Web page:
From the curate

So the Holy Spirit helps us to know that Jesus is with us. The Spirit does not replace Jesus but enables us to know Jesus and the Father. The Spirit will remain with the disciples, and remains with us today. When Jesus says, ‘the world’ cannot receive him, the word ‘world’ means people who are estranged from God. So once we acknowledge God as Father, the Spirit becomes our enabler, our Comforter. One of the dangers of being in lockdown (even if ever so carefully we begin to come out of it) is how we can become self- centred and isolated through being on our own. I’ve read quite a few messages saying what people want, and expect, and I’ve read so many responses such as, ‘it’s not about me’ or, ‘it’s not about you.’ Our current situation is world wide. It’s not only affecting us here in Oxley – it’s much, much bigger than that. Ongoing discussions about how to restart the economy, how schools might be able to operate safely, divide opinions and can cause friction. Actually, some of this seems so unreal. I ‘meet’ with people via a computer screen or an app on my phone. Everything feels virtual and even though I ‘meet’ with people regularly through video conference calls and so on, there are times when I feel isolated. Times when – to be honest – it does feel all about me, because I struggle to relate with people when I can only see their heads, and don’t pick up on the body language of when someone is about to speak in a video call. There are times when I question the reality of living life through a computer screen. In short, I feel out of kilter and life feels out of control. Except that I’m not living my life through a screen, of course. It may feel like it, but as long as I remain open to God – as long as we all remain open to God – we are not in isolation. We are not on our own. And God is in control. In our current circumstances, we may have lost personal contact and we may be more aware of our own needs, yet the help and response from so many people show we are aware of others’ needs. Jesus gives us the reassurance that if we love him, his Spirit will be with us. I’m not talking about sentimental love here, but the commitment of love. The Advocate, the Spirit, ensured that the disciples continued in their relationship with Jesus even when he was no longer physically present. That same Spirit is with us, for ever. This Advocate is not Jesus himself. “You know him, because he abides with you, and he will be in you,” says Jesus. He is with us forever. The Spirit helps us to understand. It is the presence of God within us, interwoven, like the Celtic knot. So what about us? As we pray in Jesus’ name, we pray through the power of the Holy Spirit. We begin to see what we can do, what is still to be done, and how we might do it – we are not on our own. We are joined with Jesus and God the Father through the Holy Spirit. And as we continue to play our part during this pandemic in whatever way that may be, whether shielding at home, working on the front line, stocking shelves, dispensing in the pharmacy, or staying at home, staying alert, we wait. The meaning of our lives is God’s meaning, not ours. I am reminded of the poem ‘Kneeling’ by R.S.Thomas, which ends, “The meaning is in the waiting.” “You will see me,” promises Jesus. When? We wait. Along with the rest of the world, we wait for hope of a vaccine, we wait for life to return to some sort of new normal. “Prompt me, God; But not yet. When I speak, Though it be you who speak Through me, something is lost. The meaning is in the waiting.” (R.S.Thomas, ‘Kneeling’) We wait for the Spirit of Truth to give us patience, to unite us with the Father, to enable us to keep His commandments, and to know His love. In our stillness, we wait on God. The psalmist wrote, “Be still, and know that I am God.” And so we wait. Amen. As ever, you remain in my prayers. Anne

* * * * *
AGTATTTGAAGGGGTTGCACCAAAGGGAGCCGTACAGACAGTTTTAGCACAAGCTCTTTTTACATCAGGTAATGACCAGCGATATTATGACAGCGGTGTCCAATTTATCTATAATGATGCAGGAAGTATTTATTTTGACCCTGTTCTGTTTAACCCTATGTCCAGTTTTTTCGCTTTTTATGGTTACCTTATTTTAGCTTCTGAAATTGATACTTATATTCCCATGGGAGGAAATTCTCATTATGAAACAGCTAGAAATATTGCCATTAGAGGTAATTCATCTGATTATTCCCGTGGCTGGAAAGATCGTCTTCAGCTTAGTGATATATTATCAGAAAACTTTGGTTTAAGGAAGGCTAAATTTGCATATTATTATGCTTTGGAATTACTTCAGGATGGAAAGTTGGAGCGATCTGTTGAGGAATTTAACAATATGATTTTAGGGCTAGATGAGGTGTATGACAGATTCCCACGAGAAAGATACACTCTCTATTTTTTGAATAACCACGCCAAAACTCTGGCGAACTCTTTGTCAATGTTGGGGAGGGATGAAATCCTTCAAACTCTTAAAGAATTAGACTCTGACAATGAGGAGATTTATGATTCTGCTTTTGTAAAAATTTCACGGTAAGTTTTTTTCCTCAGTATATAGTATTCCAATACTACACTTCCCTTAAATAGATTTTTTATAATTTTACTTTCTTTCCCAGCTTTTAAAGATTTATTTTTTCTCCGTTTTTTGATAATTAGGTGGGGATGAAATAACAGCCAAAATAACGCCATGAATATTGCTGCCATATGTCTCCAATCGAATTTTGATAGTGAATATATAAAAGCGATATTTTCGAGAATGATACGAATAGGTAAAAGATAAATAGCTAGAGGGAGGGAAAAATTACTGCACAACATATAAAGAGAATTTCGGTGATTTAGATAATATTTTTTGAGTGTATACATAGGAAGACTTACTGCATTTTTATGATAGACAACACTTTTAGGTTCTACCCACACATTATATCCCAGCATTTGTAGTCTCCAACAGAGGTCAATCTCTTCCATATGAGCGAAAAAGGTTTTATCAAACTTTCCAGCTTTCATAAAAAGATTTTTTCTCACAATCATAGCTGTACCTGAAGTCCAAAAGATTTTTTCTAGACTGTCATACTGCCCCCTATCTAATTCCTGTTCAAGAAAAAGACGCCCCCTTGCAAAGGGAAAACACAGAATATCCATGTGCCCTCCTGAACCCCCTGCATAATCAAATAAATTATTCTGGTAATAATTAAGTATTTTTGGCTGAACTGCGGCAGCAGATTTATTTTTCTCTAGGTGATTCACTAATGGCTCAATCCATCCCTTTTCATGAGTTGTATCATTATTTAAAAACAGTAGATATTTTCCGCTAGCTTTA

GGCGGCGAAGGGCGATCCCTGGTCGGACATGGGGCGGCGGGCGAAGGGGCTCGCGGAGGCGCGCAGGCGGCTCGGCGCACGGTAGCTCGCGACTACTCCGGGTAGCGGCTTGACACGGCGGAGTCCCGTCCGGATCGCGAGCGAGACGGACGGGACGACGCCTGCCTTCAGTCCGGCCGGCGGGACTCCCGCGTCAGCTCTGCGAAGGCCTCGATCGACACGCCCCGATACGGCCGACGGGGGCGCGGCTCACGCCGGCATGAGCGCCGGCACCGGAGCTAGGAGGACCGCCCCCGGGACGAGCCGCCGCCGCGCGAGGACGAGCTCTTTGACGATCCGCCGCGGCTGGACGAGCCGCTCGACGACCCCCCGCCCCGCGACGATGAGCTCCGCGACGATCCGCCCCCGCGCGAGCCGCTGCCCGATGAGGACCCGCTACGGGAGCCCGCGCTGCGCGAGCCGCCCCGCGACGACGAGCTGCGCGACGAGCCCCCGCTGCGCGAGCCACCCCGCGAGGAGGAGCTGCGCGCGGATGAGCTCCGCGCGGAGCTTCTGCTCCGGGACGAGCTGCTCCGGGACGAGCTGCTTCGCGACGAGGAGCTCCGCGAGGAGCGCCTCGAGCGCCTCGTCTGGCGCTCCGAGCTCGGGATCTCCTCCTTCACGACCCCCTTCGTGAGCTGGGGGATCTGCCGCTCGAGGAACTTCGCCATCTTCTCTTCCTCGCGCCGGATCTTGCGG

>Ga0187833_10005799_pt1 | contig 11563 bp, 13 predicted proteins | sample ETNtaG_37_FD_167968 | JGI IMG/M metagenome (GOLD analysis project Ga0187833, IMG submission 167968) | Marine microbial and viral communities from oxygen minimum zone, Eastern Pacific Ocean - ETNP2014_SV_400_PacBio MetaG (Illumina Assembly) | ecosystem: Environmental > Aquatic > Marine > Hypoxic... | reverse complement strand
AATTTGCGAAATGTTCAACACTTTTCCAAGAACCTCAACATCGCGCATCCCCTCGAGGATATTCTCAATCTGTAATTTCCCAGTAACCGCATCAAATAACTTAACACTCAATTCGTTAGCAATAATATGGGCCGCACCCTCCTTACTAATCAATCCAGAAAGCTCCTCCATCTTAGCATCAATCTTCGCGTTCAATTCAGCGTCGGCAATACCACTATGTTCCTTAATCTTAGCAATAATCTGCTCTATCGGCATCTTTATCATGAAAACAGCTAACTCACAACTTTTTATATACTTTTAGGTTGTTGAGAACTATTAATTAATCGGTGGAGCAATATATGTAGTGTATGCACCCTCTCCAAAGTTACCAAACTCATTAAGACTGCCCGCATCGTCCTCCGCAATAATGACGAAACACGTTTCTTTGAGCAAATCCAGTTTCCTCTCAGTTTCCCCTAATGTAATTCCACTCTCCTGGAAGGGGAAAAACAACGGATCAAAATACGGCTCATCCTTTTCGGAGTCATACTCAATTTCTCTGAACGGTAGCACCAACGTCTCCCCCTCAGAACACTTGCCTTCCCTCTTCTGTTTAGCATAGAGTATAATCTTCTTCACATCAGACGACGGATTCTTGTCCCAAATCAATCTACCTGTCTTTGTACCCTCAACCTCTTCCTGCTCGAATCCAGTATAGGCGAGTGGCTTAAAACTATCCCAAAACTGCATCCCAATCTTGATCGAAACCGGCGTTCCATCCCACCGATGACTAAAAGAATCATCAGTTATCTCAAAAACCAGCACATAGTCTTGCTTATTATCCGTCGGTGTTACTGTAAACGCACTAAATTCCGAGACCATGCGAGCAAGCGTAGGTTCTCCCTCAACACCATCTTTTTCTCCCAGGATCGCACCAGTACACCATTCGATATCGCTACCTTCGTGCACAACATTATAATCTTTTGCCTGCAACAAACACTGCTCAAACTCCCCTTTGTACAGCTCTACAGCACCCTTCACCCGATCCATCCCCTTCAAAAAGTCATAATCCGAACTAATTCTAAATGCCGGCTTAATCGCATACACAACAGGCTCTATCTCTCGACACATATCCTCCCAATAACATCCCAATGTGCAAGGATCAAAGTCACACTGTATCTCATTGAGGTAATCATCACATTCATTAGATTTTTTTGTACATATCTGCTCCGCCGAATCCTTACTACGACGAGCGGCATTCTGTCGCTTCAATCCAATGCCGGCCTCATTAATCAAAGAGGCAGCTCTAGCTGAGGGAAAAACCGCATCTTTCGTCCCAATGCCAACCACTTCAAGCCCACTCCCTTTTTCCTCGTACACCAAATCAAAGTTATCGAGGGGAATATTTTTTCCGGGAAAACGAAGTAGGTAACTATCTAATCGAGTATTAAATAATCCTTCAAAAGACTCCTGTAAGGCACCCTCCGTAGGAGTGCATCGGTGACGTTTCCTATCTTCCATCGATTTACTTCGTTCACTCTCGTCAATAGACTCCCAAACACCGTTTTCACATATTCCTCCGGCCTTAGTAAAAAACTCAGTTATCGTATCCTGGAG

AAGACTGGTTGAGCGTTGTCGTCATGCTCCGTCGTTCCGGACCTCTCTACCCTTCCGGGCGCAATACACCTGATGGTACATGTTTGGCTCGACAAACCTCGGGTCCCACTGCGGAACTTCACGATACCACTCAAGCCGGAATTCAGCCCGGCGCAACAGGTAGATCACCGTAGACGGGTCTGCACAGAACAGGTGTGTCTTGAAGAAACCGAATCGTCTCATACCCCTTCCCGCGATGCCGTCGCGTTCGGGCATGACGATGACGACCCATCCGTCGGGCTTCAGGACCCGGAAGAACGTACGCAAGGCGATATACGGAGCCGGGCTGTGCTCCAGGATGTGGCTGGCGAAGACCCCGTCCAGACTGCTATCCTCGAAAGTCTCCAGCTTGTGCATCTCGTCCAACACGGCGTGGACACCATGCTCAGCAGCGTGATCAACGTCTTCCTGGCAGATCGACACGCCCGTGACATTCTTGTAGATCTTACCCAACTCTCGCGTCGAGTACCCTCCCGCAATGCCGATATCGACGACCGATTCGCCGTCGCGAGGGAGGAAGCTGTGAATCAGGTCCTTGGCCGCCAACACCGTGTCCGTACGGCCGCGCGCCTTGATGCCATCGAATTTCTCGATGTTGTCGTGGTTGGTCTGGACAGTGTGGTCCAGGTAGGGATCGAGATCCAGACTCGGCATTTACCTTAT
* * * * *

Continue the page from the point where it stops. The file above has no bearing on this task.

— Janet Taylor
Sun, 17 May 2020